The best two teams in the American League reached the league championship series in dramatic and bizarre ways, creating some serious momentum for each team.
Now the Kansas City Royals and Toronto Blue Jays meet in the postseason for the first time since their epic American League Championship Series in 1985, a series that saw the Royals rally from a 3-1 deficit to advance to the World Series. And if that's not enough, these teams tangled during the 2015 season, seven games that included dustups, beanballs and anger.
Here are five questions.
1. How gritty and tough are the Royals?
Manager Ned Yost said his team started "to believe" after overcoming a four-run deficit against the Oakland A's in the eighth inning of last year's AL wild-card game. That belief carried the Royals to Game 7 of the World Series, then to a runaway division title in the AL Central this year, then to Game 4 of the 2015 ALDS. The Royals were down 6-2 in the eighth inning to the Houston Astros in that game.
Then, doing what the Royals do better than any team in the big leagues, they put the ball in play, strung together five straight singles and wound up winning the game 9-6. They became the first team ever to overcome a four-run deficit in the eighth inning or later, and stave off elimination, two years in a row in the postseason. "We believe in ourselves," Royals first baseman Eric Hosmer said. "The guys on this team have a lot of character."
2. How about the roll the Blue Jays are on?
They were 50-50 after 100 games this season, then proceeded to win 93 games, the most victories ever by a team that was .500 or worse after 100 games. The Blue Jays lost the first two games of the ALDS against the Texas Rangers, then roared back to win the next three, joining the 2001 New York Yankees and the 2012 San Francisco Giants as the only teams ever to lose the first two games of a five-game series at home, then come back to win the series.
And the way they won Game 5 against Texas -- with perhaps the craziest inning, the indescribable seventh, in postseason history -- makes you wonder if divine intervention is going on here. Or maybe it's just a bunch of hungry guys who can really hit and are trying to get the Blue Jays back to the World Series for the first time in 22 years.
3. What is the status of Kansas City's starting pitching?
It's about as reliable as it has been all season. Yordano Ventura, who is scheduled to start Game 2 for the Royals, was 9-2 with a 3.56 ERA in the second half of the season; he has calmed down after a rocky start to the season and is back to throwing in the high 90s with off-speed stuff that he can throw for strikes. He has not been good so far in this postseason -- seven innings pitched, six earned runs allowed in two starts -- but he showed in the postseason last year that the bigger the game, the better he became.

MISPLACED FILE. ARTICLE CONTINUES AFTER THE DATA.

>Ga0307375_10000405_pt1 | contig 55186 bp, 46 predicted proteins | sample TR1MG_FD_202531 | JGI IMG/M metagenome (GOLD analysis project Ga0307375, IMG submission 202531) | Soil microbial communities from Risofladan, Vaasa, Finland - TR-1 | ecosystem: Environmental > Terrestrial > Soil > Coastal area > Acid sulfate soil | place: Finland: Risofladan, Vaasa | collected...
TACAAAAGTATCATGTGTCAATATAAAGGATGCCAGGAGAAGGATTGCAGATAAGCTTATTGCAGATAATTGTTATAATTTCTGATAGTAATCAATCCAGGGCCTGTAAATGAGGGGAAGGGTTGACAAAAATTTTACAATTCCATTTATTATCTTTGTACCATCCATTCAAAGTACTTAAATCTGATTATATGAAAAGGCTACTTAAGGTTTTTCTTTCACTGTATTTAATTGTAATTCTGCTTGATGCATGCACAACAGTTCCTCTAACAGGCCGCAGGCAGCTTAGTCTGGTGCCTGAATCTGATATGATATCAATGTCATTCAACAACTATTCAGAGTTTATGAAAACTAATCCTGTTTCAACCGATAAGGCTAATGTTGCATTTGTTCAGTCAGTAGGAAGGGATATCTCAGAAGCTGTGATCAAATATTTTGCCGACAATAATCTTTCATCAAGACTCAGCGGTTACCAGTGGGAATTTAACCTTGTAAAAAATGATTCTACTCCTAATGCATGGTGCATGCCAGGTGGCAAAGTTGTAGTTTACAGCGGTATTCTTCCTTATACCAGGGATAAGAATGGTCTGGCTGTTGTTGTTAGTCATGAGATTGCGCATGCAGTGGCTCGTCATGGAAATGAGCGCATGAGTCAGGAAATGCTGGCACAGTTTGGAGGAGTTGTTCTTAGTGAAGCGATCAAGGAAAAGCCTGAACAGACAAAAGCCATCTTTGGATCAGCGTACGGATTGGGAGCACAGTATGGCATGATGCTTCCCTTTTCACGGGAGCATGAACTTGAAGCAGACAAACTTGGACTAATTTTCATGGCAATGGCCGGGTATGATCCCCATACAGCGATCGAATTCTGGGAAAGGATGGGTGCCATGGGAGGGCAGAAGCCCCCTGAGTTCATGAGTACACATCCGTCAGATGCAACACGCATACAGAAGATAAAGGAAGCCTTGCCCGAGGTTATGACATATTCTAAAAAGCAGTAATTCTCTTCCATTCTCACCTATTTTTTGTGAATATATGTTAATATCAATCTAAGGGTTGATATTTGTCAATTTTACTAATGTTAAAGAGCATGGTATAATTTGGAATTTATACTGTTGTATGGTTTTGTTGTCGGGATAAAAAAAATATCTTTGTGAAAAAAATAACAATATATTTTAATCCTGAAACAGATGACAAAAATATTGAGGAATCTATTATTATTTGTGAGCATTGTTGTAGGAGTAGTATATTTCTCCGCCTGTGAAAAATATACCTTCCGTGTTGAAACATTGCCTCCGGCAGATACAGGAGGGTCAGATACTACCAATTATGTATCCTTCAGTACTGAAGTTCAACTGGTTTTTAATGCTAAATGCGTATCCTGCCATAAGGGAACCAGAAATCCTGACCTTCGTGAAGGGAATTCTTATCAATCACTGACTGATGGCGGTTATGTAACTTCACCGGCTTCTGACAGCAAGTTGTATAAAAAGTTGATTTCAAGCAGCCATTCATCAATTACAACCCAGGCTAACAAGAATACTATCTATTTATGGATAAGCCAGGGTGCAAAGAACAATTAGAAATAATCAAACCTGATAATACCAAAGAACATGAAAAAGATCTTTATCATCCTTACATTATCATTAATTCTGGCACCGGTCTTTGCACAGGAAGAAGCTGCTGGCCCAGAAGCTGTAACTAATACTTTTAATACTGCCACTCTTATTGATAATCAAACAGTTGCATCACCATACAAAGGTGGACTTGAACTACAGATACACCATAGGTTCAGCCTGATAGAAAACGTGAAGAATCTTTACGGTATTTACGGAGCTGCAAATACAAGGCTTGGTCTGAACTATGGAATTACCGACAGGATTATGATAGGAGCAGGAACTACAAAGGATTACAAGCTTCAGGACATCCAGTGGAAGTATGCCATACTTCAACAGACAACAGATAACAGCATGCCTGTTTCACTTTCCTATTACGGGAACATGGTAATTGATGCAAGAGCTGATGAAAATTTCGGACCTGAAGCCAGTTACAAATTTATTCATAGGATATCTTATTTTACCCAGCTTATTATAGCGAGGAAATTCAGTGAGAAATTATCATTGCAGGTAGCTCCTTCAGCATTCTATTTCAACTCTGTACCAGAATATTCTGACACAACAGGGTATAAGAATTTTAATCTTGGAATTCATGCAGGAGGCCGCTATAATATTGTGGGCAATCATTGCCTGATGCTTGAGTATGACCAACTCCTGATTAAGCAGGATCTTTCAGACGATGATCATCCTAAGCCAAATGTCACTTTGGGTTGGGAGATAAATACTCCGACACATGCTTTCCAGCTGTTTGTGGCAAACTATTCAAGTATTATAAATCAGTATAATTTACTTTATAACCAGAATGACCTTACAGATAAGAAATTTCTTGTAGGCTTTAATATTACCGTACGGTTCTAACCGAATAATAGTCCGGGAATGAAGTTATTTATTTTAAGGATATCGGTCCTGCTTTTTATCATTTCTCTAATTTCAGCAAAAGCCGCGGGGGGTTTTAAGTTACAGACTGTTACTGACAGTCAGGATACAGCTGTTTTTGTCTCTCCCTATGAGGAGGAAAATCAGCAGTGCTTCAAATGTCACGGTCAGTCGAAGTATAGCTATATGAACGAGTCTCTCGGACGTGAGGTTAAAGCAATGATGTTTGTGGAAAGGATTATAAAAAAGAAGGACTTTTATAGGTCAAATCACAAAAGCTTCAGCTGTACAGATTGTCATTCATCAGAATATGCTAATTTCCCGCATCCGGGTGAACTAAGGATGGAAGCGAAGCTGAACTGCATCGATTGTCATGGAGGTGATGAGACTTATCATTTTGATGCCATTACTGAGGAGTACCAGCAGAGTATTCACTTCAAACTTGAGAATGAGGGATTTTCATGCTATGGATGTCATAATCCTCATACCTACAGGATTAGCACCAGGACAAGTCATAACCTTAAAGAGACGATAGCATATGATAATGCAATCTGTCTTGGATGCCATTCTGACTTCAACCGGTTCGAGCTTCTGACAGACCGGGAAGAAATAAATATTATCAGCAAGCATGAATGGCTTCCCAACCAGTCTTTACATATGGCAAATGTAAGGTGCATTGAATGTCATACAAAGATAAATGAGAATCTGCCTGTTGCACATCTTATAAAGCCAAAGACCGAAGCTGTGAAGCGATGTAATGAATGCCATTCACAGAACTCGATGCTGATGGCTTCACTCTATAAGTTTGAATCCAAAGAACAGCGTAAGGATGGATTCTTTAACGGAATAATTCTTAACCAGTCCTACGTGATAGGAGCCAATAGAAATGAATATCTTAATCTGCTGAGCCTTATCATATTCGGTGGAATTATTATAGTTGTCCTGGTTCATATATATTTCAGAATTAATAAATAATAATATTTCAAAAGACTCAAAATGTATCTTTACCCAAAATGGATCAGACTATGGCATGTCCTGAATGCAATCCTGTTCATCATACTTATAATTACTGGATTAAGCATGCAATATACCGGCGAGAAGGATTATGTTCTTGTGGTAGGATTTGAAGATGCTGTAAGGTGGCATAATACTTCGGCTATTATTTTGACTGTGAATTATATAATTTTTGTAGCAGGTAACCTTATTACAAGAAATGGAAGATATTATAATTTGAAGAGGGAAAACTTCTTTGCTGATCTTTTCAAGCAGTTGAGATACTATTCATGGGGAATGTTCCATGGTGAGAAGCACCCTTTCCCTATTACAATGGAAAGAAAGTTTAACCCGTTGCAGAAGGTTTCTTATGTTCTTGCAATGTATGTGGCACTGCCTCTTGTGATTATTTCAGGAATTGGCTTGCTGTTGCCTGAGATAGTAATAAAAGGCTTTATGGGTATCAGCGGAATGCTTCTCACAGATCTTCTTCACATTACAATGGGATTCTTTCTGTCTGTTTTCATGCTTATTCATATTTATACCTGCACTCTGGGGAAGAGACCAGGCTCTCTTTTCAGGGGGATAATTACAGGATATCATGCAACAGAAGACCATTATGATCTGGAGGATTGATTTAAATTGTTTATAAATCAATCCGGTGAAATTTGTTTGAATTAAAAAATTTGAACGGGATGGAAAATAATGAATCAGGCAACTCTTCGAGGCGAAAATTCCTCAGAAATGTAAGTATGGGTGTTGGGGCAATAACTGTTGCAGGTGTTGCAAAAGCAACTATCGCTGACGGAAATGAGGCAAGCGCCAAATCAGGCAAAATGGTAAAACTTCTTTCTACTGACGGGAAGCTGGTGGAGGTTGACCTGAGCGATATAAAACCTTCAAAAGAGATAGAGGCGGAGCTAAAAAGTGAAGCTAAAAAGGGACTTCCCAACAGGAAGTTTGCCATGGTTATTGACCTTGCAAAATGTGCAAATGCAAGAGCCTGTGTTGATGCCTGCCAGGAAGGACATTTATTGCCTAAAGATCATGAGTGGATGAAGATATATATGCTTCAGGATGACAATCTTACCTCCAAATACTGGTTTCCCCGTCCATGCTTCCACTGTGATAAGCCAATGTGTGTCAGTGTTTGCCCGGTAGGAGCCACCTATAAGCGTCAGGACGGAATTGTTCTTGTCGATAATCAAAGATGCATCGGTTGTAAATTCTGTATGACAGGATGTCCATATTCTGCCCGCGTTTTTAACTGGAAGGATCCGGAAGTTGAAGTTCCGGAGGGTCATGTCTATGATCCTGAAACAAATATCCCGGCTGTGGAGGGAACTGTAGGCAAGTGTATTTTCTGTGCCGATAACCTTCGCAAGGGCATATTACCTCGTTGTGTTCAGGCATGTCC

And now he has some help from Johnny Cueto, who pitched the Royals into the ALCS with eight terrific innings -- the fifth pitcher in postseason history to record eight strikeouts and no walks in a winner-take-all game -- in Game 5 of the ALDS against Houston. Cueto retired the final 19 batters he faced, the most ever to end a start in a winner-take-all game in the postseason. Cueto won't be available until Game 3, but it looks as though the old Cueto is back, and, if so, that gives the Royals a legitimate No. 1 starter.
4. What should we expect from David Price?
It is hard to tell. Clearly Blue Jays manager John Gibbson chose Marcus Stroman, who made four starts in 2015, over Price to start Game 5 against the Rangers. Strangely, Gibbons used Price in relief with a 7-1 lead in Game 4, left him in to throw 50 pitches, making him not available -- Gibbons' words -- for Game 5. Price, who is scheduled to start Game 2 for the Blue Jays, has had a tremendous career; he likely will finish second to Dallas Keuchel in the AL Cy Young Award voting this year, but he's never won a postseason game as a starter. He did not pitch well in Game 1 of the ALDS against Texas and became the second pitcher in postseason history (joining Randy Johnson) to lose six starts in a row.
In his postseason career, he is 2-6 with a 5.04 ERA and nine homers allowed in 50 innings. It is impossible to explain what happens to him in the playoffs, but there is still time to change that narrative. That time begins in this series.
5. How does the ninth inning look for each team?
The Royals are in the best hands possible with Wade Davis, who Yost calls "the best reliever in the game." Davis is replacing Greg Holland, who had Tommy John surgery earlier this month. The Royals will miss Holland because he was a critical part of that brilliant bullpen last year, but in the past two seasons, Davis has been remarkable: a 0.97 ERA, 139 ⅓ innings pitched, 71 hits allowed and 187 strikeouts. Against the Astros in the ALDS, he allowed one hit and no runs in four innings. In the past two postseasons, he has pitched 18 ⅓ innings, allowed nine hits and one run, walked three and struck out 25.
The Blue Jays' closer is rookie Roberto Osuna, but he has looked nothing like a 20-year-old in the playoffs. He has shown dominant stuff and tremendous poise. In this postseason, he has thrown 5 ⅔ innings, not allowed a hit or a walk and struck out six. The way he closed out the Rangers, getting the final five outs of Game 5, was beyond impressive.
Blue Jays in seven